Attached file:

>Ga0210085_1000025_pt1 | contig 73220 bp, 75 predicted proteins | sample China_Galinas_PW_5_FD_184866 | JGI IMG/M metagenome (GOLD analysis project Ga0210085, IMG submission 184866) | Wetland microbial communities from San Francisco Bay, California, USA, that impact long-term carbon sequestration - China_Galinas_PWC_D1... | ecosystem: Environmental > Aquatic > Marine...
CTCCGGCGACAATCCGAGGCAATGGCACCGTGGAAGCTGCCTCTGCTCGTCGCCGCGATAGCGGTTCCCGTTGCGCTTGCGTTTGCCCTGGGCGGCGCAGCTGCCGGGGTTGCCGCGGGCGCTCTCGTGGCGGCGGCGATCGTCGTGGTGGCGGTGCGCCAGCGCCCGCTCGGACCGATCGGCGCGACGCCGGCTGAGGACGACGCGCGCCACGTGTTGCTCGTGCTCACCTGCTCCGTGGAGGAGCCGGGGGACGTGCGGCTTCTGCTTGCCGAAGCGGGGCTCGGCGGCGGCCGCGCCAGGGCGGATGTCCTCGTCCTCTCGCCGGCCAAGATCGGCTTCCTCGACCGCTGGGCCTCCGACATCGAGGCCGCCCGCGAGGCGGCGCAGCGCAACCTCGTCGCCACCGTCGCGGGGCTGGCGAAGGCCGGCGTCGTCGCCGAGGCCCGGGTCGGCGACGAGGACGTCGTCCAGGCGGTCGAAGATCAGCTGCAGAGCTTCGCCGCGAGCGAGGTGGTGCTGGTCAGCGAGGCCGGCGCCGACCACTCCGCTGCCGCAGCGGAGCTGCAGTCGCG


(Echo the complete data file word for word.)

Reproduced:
>Ga0210085_1000025_pt1 | contig 73220 bp, 75 predicted proteins | sample China_Galinas_PW_5_FD_184866 | JGI IMG/M metagenome (GOLD analysis project Ga0210085, IMG submission 184866) | Wetland microbial communities from San Francisco Bay, California, USA, that impact long-term carbon sequestration - China_Galinas_PWC_D1... | ecosystem: Environmental > Aquatic > Marine...
CTCCGGCGACAATCCGAGGCAATGGCACCGTGGAAGCTGCCTCTGCTCGTCGCCGCGATAGCGGTTCCCGTTGCGCTTGCGTTTGCCCTGGGCGGCGCAGCTGCCGGGGTTGCCGCGGGCGCTCTCGTGGCGGCGGCGATCGTCGTGGTGGCGGTGCGCCAGCGCCCGCTCGGACCGATCGGCGCGACGCCGGCTGAGGACGACGCGCGCCACGTGTTGCTCGTGCTCACCTGCTCCGTGGAGGAGCCGGGGGACGTGCGGCTTCTGCTTGCCGAAGCGGGGCTCGGCGGCGGCCGCGCCAGGGCGGATGTCCTCGTCCTCTCGCCGGCCAAGATCGGCTTCCTCGACCGCTGGGCCTCCGACATCGAGGCCGCCCGCGAGGCGGCGCAGCGCAACCTCGTCGCCACCGTCGCGGGGCTGGCGAAGGCCGGCGTCGTCGCCGAGGCCCGGGTCGGCGACGAGGACGTCGTCCAGGCGGTCGAAGATCAGCTGCAGAGCTTCGCCGCGAGCGAGGTGGTGCTGGTCAGCGAGGCCGGCGCCGACCACTCCGCTGCCGCAGCGGAGCTGCAGTCGCG